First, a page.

Deliver on promises, and your clients will stick around longer.
2. Conquer email marketing and communication
Sign marketing emails with a real name
Email marketing captures top-of-the-funnel prospects, and it is an essential part of lead nurturing. But many marketers write emails and sign as the CEO.
They're not fooling anyone. The potential or current client who receives that email will know immediately that it is an automated message.
Instead, the person who creates the email—the email marketing specialist or marketing manager—should sign it as himself or herself. That proves to current and prospective clients that your B2B enterprise values frontline employees and that there's a real human being behind the company emails.
Be conscious about what you can and cannot provide
If you are a B2B marketer with a SaaS product and you're responding to queries from potential clients over email, be honest about what solution the company is able to deliver on.
Helping a customer doesn't always mean selling your product. Sometimes you will need to say, "I know how to solve your issue, but not with our product."
Also, if you promise to develop a certain feature in your software within a particular time frame, don't break the implied contract. Keep to your word. (Tip: it's better to under-promise and over-deliver.)
3. Master live chats
Recognize the importance of human customer service
A customer support team or online chat function often defines how a customer journey with a company begins; both are invaluable. Customers want to be treated as individual people, and they detest being bounced across various mediums and departments.
Although chatbots are scalable and cost-effective for large companies, live chats with human agents offer a more customized and flexible experience that is often pleasantly surprising to clients. In 2018, around 40% of US respondents to a CGS survey said they'd prefer to speak to a person instead of an AI-powered chatbot.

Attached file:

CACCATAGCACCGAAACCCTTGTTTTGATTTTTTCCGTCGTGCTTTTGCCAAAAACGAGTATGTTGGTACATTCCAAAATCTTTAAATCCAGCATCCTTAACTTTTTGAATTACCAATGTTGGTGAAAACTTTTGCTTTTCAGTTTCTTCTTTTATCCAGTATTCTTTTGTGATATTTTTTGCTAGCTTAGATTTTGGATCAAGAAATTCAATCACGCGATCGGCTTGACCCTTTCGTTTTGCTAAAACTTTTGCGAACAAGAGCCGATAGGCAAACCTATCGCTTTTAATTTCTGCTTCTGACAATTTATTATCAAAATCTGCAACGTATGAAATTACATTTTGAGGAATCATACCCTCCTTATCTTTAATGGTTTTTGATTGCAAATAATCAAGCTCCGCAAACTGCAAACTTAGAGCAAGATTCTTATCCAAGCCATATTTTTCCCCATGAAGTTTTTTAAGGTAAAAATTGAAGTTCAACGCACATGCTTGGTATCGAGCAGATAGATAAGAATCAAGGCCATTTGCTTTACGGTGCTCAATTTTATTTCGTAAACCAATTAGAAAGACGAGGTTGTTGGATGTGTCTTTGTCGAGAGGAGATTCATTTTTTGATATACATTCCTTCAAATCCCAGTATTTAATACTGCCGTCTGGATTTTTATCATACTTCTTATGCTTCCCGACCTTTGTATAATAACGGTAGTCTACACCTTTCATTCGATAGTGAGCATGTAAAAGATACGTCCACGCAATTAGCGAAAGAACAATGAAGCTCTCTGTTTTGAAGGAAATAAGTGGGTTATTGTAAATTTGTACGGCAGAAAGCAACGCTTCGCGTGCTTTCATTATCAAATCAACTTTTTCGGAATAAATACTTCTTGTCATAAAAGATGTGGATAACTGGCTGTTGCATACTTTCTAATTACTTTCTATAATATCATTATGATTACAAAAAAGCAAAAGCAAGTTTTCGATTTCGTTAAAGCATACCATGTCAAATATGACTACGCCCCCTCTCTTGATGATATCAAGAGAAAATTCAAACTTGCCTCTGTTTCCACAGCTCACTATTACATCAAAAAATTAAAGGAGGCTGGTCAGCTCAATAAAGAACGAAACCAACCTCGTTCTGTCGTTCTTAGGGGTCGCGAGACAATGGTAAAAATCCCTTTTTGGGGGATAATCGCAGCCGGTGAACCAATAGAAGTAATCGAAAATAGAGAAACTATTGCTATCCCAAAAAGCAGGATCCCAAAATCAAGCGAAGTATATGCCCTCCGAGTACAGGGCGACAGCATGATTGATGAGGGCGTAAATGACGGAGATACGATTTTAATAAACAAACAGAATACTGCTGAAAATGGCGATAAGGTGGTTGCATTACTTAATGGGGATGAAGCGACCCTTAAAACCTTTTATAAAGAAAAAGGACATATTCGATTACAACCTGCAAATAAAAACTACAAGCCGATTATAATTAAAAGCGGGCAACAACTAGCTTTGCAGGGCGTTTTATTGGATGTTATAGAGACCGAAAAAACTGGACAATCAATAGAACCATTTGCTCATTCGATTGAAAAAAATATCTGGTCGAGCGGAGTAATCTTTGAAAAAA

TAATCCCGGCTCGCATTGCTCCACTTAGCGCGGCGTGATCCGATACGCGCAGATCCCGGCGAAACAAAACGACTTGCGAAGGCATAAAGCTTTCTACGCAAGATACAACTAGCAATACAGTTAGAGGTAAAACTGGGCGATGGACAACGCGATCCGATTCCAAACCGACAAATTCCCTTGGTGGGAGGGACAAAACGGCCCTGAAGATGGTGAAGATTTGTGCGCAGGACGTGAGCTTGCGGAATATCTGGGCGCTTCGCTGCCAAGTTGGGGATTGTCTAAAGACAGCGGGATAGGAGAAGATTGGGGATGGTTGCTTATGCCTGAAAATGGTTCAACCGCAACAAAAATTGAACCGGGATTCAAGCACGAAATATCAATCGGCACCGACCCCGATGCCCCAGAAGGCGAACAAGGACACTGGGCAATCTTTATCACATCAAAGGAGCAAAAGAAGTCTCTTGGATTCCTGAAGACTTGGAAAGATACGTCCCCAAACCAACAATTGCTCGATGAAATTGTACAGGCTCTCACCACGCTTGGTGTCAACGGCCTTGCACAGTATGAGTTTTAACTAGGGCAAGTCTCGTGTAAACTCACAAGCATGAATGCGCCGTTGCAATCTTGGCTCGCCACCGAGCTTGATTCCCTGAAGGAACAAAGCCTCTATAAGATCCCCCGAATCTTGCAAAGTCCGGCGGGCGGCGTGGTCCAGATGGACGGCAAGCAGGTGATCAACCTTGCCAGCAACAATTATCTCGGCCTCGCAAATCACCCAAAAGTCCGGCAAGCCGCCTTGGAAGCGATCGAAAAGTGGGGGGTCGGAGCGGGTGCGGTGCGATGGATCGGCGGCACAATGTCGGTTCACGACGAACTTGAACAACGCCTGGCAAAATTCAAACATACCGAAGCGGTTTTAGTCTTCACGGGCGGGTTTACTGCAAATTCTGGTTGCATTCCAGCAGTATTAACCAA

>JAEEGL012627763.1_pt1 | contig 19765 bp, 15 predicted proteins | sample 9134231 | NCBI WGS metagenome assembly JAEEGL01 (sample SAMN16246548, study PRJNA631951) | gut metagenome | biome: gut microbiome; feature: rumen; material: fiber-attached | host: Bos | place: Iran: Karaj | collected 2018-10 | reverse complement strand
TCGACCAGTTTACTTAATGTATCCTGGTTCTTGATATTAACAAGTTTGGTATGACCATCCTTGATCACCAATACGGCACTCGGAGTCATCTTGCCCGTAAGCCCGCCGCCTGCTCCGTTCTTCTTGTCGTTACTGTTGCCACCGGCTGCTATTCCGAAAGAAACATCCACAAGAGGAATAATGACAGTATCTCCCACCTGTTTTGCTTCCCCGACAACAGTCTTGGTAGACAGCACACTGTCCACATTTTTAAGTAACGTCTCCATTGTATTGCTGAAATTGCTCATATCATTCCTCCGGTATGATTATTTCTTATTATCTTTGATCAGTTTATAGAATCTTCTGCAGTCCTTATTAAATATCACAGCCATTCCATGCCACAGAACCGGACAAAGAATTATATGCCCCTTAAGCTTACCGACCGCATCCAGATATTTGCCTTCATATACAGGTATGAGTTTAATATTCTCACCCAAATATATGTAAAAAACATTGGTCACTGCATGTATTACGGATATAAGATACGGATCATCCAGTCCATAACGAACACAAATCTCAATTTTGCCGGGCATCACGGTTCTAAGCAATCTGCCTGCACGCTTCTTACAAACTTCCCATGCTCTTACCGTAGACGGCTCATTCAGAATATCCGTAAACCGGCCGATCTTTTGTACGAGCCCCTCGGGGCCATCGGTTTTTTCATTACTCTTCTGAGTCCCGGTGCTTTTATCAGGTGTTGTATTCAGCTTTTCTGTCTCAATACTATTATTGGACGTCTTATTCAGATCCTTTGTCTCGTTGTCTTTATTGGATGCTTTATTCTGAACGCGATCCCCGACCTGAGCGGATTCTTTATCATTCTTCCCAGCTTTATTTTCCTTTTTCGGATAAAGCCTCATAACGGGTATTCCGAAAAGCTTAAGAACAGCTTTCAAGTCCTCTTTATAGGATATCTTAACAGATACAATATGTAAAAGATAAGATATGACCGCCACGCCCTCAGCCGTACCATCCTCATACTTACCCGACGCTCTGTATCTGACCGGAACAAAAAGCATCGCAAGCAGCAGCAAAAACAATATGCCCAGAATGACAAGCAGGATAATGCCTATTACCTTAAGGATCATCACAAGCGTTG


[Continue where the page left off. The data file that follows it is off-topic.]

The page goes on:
That preference intensified during the pandemic as people craved human connection and the number of complaints about automated experiences with chatbots grew.
Get a conversation going right away
Instead of using "click here" on a website to lead people to buy something or read an article, use that call to action to open a channel for conversation: "Click here to talk to us."
When a customer is greeted right away with personalized, succinct, and transparent messaging, it helps build a long-lasting relationship. It also confirms that a chatbot is not behind the entire website customer service operation.
* * *
Securing long-term engagement in a remote setting became troublesome for many companies during the pandemic. As B2B marketers embrace an adjusted "business as usual," the move to digital interaction could mean less authentic communication.
Alternatively, if your buying experience is customized to meet individual needs, it can open doors to increased conversions and leads, as well as rebuild relationships with customers and earn back their trust.
More Resources on Building Customer Relationships